Timing is Everything

An interesting labor day weekend, as I worked all three days.  Yesterday was one of those, “Can’t believe this is happening” days.

I worked in the hospice house and was taking care of a 70ish gentleman who had just been admitted the night before. He had metastatic prostate cancer and had been deteriorating rapidly at home.  The family all arrived in the morning, and were surprised to see how much closer to death he was.  He wasn’t opening his eyes or talking, he had that sound with each breath of a rattle of fluid stuck in his throat. His wife of 50 years was having the hardest time, saying things with a tinge of anger because of how quick this was all happening.  I had spent time with the family talking about all that was happening, and let them know we were expecting him to go in hours to a day at most.

I was out working on other charts when a family member from this room came running up shouting, “My mom has just passed out, come quick”  I entered the room to find the pt’s wife slumped in a chair, looking very pale, having just come to.  Everyone appropriately swooned over her. Her blood pressure was elevated at 220/100 and one of the nurses told her, “You need to go to the ER, with your blood pressure so high, you could have a stroke”.  The family started echoing this advice and all were a bit panicky.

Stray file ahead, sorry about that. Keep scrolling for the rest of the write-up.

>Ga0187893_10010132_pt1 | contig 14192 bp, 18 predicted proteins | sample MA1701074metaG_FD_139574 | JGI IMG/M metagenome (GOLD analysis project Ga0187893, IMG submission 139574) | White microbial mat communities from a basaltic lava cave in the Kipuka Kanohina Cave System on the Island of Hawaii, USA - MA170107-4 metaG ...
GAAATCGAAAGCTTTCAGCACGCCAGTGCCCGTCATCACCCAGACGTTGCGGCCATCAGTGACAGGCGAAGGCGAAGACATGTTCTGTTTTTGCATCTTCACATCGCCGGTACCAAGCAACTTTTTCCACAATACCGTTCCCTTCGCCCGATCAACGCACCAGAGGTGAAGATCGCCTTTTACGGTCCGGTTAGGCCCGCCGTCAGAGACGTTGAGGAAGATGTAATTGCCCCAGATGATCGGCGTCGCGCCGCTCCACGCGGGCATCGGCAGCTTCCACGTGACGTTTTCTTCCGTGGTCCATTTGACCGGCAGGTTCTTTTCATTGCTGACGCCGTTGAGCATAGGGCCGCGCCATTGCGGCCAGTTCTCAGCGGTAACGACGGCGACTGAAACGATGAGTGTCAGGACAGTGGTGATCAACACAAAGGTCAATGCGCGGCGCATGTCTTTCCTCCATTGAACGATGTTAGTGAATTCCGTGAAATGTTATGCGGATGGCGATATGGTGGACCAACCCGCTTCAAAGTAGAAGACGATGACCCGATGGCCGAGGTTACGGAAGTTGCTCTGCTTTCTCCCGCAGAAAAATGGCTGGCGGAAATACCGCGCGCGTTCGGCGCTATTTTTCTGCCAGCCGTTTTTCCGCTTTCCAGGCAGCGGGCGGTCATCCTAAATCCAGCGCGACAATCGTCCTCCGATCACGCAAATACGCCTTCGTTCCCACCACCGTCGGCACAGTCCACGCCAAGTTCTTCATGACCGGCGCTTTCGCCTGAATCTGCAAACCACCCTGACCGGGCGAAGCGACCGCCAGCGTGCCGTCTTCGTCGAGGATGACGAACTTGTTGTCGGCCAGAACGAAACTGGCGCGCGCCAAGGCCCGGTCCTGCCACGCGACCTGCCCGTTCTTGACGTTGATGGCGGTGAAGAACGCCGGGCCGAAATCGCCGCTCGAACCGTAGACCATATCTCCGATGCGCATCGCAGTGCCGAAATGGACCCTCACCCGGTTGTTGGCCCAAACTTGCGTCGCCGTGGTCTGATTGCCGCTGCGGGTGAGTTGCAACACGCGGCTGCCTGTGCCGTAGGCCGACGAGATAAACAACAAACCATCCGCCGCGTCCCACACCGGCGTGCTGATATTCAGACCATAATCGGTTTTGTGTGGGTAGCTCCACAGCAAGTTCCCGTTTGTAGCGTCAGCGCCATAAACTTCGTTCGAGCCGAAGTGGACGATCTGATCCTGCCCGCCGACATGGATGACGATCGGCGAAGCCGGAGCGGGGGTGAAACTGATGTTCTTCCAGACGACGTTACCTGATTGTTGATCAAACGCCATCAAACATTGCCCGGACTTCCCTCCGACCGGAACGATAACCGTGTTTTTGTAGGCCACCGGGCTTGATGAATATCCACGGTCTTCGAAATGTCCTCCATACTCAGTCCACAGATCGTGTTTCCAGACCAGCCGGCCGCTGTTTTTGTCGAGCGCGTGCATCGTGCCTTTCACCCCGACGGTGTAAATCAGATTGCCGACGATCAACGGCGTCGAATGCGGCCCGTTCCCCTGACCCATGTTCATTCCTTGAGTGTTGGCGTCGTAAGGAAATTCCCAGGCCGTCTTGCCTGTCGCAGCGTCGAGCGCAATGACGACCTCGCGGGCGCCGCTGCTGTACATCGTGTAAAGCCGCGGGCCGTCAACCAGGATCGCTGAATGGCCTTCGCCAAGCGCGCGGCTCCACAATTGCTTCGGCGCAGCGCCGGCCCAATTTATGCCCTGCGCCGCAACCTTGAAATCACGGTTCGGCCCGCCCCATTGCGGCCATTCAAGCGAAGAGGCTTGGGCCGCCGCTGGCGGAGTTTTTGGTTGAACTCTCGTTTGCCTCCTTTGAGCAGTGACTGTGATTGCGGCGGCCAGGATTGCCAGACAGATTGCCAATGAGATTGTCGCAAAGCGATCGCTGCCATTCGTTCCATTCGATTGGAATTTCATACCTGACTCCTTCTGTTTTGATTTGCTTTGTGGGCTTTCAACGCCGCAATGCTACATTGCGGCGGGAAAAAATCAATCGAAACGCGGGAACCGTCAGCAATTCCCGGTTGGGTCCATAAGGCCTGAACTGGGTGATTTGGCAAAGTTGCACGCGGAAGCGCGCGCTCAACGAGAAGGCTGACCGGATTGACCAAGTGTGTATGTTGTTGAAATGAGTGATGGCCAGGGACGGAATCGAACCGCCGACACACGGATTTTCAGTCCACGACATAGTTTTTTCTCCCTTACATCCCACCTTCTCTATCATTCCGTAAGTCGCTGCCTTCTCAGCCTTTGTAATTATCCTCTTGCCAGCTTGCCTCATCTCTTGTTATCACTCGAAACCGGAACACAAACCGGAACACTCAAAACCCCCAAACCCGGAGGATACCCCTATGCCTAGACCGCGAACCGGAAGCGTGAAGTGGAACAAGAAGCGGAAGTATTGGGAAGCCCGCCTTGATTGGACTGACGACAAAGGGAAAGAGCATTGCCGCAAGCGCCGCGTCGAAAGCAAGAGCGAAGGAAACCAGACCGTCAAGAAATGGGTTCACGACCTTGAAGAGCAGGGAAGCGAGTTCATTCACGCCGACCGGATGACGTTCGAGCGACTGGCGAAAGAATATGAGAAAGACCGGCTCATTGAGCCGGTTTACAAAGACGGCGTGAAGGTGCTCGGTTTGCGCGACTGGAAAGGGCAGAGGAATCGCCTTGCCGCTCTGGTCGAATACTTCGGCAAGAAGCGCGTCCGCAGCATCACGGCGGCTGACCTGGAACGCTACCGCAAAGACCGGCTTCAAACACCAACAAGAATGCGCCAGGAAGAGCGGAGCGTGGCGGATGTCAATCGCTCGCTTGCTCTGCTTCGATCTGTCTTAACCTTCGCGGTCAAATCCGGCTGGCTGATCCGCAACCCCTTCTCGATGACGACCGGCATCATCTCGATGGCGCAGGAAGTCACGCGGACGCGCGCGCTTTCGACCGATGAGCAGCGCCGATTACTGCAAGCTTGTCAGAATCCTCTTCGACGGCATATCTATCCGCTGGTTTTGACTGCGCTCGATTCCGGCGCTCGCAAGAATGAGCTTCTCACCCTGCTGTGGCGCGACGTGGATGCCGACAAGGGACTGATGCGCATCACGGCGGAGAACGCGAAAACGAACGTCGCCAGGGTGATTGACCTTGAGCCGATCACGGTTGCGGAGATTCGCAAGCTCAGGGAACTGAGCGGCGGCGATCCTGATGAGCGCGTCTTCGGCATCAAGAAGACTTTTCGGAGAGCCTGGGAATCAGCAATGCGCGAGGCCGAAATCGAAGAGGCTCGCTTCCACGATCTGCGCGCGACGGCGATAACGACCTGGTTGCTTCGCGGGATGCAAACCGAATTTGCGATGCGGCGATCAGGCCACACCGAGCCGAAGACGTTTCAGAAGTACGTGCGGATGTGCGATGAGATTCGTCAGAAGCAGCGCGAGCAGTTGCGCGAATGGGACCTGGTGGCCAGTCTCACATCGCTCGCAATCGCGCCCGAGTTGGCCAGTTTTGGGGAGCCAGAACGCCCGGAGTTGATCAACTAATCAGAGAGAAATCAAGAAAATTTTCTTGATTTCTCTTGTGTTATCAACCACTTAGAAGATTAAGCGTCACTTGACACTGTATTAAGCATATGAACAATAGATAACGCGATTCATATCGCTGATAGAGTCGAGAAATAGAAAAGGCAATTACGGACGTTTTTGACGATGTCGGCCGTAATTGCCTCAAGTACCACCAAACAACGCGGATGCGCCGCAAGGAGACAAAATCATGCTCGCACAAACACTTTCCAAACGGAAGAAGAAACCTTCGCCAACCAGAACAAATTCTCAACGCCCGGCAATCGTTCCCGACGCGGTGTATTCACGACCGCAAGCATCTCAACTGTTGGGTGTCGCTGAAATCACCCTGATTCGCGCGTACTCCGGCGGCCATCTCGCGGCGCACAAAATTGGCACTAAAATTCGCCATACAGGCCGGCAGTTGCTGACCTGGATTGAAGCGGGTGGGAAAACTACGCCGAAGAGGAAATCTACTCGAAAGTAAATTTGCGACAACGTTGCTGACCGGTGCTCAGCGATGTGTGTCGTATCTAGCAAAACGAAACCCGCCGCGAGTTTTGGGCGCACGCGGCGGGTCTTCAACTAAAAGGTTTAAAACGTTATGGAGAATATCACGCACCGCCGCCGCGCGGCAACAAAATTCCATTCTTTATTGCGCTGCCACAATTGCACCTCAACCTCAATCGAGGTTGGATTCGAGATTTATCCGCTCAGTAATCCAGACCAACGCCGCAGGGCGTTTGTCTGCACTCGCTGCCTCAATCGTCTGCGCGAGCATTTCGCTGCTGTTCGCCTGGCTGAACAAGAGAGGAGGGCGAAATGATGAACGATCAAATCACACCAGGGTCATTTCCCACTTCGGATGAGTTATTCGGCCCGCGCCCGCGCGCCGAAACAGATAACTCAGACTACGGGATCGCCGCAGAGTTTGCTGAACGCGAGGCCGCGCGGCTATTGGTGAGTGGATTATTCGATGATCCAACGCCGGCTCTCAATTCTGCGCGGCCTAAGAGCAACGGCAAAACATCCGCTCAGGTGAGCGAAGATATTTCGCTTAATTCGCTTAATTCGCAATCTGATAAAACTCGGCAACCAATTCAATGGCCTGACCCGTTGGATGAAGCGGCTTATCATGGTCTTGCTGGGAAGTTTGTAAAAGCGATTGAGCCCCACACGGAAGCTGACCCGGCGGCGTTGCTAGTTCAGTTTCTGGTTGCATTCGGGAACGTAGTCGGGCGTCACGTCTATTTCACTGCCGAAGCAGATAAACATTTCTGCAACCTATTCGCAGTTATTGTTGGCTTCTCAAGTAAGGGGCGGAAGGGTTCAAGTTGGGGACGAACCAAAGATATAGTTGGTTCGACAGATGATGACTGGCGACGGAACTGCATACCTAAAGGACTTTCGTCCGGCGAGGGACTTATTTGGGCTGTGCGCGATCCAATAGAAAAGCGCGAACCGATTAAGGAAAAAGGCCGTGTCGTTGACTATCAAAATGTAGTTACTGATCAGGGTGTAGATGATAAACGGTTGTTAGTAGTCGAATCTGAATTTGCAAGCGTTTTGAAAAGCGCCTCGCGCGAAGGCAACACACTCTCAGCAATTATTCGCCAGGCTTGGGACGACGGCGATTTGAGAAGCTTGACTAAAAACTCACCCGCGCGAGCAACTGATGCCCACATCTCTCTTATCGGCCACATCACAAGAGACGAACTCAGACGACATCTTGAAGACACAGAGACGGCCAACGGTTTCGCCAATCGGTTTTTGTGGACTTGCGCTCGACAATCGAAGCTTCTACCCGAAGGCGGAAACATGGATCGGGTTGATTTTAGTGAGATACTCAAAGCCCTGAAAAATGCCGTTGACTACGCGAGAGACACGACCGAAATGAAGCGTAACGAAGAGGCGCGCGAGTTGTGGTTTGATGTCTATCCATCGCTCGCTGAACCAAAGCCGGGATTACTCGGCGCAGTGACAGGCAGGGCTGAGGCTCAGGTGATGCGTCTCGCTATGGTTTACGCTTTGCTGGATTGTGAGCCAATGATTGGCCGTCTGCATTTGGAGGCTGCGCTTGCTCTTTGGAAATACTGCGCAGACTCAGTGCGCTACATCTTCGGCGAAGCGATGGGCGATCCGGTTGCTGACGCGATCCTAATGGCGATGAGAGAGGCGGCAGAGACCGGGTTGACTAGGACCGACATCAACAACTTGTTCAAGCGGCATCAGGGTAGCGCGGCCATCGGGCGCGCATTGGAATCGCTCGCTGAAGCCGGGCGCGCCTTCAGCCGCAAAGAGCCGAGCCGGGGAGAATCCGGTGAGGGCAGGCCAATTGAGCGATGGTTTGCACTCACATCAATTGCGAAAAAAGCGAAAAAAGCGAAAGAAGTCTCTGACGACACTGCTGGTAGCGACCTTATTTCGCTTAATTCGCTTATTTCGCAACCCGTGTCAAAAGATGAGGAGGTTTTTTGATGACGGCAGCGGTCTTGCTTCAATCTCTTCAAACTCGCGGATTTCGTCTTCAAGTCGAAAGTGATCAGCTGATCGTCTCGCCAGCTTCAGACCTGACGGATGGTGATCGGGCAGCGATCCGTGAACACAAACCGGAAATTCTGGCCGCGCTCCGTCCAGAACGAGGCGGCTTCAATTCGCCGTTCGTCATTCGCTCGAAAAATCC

I was standing by the husband’s bed watching as everyone forgot about the him and hovered now by the wife.  I glanced down at my patient, and noticed his breathing had changed, a long long pause and then a very shallow breath. He was dying, right then, and everyone had forgotten about him. They were all debating about taking the wife to the ER, and she kept shouting, “No, I want to stay here!”  I finally interrupted, “Mrs B, I think you should stay, you should also take your husband’s hand now, because it won’t be long”.  Everyone’s head’s whipped around and had that wide-eyed look.  A daughter looked at me, then at her father, “You mean he’s dying?”  I nodded my head and the swarm moved back around the patient’s bed.  The stress and emotions of having their mother just pass out, and now moments later having their father dying was too much.  Loud wailing and sobs filled the room as I watched him take his last breath.

How ironic for his wife to have passed out, literally minutes before he died, as if his soul leaving somehow sapped some of hers away. And they had almost missed it. He almost slipped away with everyone in the room, and yet not one person’s eye’s on him.   Maybe that’s what he had wanted.

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